Grief After a Failed Adoption

Grieving is a process, and in the end you'll find that you've been forever changed by your loss.

Rachel Galbraith May 30, 2016
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I woke up feeling angry at the world today. It took me a little while to pinpoint what exactly I was feeling angry about. As I stood in my steaming shower, letting the hot water run down my back, it hit me. Exactly a year ago we were contacted by an amazing woman considering adoption. After a few days of getting to know one another, she asked us to be the parents of the daughter she was expecting. Of course we were excited. We were starting to believe it wasn’t going to happen for us, and then it did. It was everything we had hoped and prayed for. Everything seemed too perfect to be real. However, in the end, the adoption did not go through. All along the way, we knew that was a possibility, and we had prepared ourselves for that outcome. But when it was clear that the baby girl was not coming home with us, we were so sad.

Today, a year later, I realized that I am still grieving that loss. Grief is an interesting thing. Professionals talk about the “Five Stages of Grief” in relationship to death, but it also applies to other significant losses in our lives. For me and my husband, losing the opportunity to be parents to a sweet baby girl was a significant loss.

The Five Stages of Grief are listed as:

  • Denial and Isolation
  • Anger
  • Bargaining
  • Depression
  • Acceptance

These stages are fluid. They don’t always come in the particular order in which they are listed. Sometimes you can experience multiple stages at once, and just because you have been through one of the stages doesn’t mean you won’t go through it again. You may have finally reached the acceptance stage, like I had, and then suddenly wake up smack dab in the middle of a previous stage—like anger. And there I was today.

I had done the whole Denial/Isolation thing. For a while, I held on to a tiny piece of hope that whispered, “Things will still work out.” I prayed that circumstances would change and that we could still bring her home. I stayed away from the “public” as much as I could for a few days—at least until the tears didn’t flow so freely.

I experienced anger. I was never angry at our expectant mother, she was always wonderful, but I was angry at the baby’s father for challenging things. We chose not to fight him, though our attorneys advised that we could, and that we would most likely win. After all, he was her father. We had no right to take that from him. But we all knew he wouldn’t really be involved and that he was just being difficult. I was angry at God. Why didn’t the “perfect” situation work out? Why did we have to go through all that we went through for things to fall apart at the end? I was angry about the money we lost, I was angry about the cost of adoption in general. I was just really angry.

Anger turned into depression. I knew that because we were going the “word of mouth,” private adoption route, chances were slim that we would ever be chosen again. I was sad that we didn’t have the money to go through an agency. I was sad knowing that our hopes to adopt were most likely over. It was a rough stage that intertwined closely with the anger stage.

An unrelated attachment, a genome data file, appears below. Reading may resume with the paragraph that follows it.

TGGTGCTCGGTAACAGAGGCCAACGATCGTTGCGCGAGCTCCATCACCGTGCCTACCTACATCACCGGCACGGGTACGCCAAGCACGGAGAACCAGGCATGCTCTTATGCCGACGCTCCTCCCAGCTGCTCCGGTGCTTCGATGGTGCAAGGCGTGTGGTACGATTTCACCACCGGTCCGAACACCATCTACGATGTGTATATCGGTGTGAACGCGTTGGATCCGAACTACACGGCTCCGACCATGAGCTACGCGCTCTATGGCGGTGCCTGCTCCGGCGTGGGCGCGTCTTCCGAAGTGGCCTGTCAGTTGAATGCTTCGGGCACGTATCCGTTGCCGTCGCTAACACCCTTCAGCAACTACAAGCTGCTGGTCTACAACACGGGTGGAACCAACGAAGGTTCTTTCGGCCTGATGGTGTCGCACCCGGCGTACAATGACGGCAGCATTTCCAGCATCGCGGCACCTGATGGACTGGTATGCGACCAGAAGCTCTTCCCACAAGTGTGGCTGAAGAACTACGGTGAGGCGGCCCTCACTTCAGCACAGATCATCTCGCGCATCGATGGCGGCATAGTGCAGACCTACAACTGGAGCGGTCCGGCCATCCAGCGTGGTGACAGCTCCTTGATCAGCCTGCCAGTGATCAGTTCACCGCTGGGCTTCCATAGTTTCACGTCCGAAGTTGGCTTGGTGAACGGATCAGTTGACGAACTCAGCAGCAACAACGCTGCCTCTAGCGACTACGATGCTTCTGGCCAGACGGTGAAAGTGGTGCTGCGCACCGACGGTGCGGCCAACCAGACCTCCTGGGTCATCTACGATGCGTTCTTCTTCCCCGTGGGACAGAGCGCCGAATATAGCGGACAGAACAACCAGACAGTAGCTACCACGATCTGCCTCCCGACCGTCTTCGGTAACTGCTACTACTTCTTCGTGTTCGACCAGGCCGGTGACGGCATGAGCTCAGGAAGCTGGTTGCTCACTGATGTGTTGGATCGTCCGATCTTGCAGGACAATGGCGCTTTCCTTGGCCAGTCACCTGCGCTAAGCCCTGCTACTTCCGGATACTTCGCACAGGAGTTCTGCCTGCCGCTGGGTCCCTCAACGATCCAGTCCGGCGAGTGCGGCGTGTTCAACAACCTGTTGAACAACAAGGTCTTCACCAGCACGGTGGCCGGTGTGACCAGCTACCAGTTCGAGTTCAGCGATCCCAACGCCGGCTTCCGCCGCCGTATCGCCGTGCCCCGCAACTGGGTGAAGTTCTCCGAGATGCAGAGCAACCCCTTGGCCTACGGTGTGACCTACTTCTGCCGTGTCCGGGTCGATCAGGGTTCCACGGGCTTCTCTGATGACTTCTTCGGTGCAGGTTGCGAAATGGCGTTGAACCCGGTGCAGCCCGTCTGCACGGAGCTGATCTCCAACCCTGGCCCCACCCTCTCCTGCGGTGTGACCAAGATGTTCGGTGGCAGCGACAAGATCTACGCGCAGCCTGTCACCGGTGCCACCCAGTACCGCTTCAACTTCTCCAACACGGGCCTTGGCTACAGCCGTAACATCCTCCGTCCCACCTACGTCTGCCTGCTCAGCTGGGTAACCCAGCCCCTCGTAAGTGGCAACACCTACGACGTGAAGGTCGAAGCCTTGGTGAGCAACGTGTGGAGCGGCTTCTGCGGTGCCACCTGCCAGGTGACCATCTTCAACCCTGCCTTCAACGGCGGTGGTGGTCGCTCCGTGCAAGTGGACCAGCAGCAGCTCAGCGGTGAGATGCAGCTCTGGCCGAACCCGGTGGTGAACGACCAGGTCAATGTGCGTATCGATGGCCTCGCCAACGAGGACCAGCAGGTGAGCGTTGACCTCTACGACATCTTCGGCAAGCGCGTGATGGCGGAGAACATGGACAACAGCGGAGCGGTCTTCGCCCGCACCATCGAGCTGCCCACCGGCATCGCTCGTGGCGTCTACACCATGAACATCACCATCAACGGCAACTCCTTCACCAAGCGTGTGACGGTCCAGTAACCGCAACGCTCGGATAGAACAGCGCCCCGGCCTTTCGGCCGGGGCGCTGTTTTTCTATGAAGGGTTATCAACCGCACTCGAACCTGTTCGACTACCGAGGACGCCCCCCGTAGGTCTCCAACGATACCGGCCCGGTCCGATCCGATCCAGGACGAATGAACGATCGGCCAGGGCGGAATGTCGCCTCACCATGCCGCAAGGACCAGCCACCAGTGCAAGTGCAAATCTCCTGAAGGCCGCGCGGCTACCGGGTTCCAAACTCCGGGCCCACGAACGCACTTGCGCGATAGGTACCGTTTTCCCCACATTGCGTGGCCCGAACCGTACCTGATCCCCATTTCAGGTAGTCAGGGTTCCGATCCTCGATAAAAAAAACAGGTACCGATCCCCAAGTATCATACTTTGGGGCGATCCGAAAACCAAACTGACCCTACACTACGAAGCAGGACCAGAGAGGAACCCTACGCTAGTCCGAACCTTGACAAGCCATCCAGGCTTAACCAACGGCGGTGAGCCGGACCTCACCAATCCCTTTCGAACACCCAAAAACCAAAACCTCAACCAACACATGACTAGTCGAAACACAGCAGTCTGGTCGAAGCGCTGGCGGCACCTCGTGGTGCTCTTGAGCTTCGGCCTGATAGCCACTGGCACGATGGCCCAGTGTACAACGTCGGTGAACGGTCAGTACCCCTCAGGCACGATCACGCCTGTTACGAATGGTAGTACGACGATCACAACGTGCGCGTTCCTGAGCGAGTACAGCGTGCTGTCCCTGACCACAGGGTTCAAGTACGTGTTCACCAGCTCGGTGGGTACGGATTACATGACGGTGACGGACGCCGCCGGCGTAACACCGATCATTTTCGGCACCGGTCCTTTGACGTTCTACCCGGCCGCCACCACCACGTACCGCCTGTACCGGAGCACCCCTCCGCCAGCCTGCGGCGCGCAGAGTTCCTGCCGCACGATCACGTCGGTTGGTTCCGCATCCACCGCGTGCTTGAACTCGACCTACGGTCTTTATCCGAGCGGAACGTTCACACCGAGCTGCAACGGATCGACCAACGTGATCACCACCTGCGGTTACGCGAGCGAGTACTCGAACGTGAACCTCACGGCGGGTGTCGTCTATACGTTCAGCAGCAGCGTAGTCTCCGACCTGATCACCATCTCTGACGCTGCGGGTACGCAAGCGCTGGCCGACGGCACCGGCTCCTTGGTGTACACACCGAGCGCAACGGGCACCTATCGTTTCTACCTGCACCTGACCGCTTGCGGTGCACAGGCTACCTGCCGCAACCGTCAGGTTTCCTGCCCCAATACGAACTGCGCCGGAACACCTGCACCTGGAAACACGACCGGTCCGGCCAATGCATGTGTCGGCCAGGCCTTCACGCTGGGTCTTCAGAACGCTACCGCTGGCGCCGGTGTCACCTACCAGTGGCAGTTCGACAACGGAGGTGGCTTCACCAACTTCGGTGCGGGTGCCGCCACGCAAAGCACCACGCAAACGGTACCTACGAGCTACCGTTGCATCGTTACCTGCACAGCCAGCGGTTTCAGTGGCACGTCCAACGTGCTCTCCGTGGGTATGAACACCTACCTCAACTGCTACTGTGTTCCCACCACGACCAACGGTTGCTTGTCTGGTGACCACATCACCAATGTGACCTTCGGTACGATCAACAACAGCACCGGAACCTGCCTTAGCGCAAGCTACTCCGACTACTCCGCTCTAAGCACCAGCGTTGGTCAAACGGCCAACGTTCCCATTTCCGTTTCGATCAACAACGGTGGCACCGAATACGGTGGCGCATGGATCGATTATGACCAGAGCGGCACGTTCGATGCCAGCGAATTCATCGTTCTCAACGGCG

I bargained. Maybe we should have fought harder. Maybe we shouldn’t have moved forward with things since we knew it was risky to begin with. “Maybe”s, “what if”s, and “if only”s constantly flooded my mind.

Sometimes, I felt acceptance. It was okay. I could look back and see certain blessings that had come through our experience. We are still very close with our expectant mother, who we now refer to as our close friend. We still get to be part of the baby’s life, and we are so thankful for that. However, a year later, the acceptance stage comes and goes. At times, the fact that we haven’t been chosen by anyone else brings all those feelings of grief to the surface, and I am forced to rework through them.

Grieving over a failed adoption is real. Don’t ever let anyone tell you otherwise. Though grief is uncomfortable, it is important to let the stages come. Embrace them. Elizabeth Kubler-Ross, the expert on grief said,

“The reality is that you will grieve forever. You will not ‘get over’ the loss of a loved one; you will learn to live with it. You will heal and you will rebuild yourself around the loss you have suffered. You will be whole again but you will never be the same. Nor should you be the same nor would you want to.”

Grieving is a process, and while I’m sure there will come a time when the feelings over our failed adoption won’t be as poignant, we have been forever changed in both good and bad ways. If we could start over, I think we would do it all again.

“The risk of love is loss, and the price of loss is grief. But the pain of grief is only a shadow when compared with the pain of never risking love.”

                                                                                                                              –Hilary Stanton Zunin

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Rachel Galbraith

Rachel Galbraith is a busy mother of five children, one of whom was adopted at birth. She has a Bachelors Degree in social work, and has worked as a medical social worker, specializing in the field of women and children. She was privileged to play a small role in the adoptions that often took place on her hospital unit. Writing has become her own personal form of therapy, and she is excited to combine it with her love of adoption. In her free time, she has a love-hate relationship with distance running. She readily admits to doing it only so she can eat chocolate chip cookies for breakfast.


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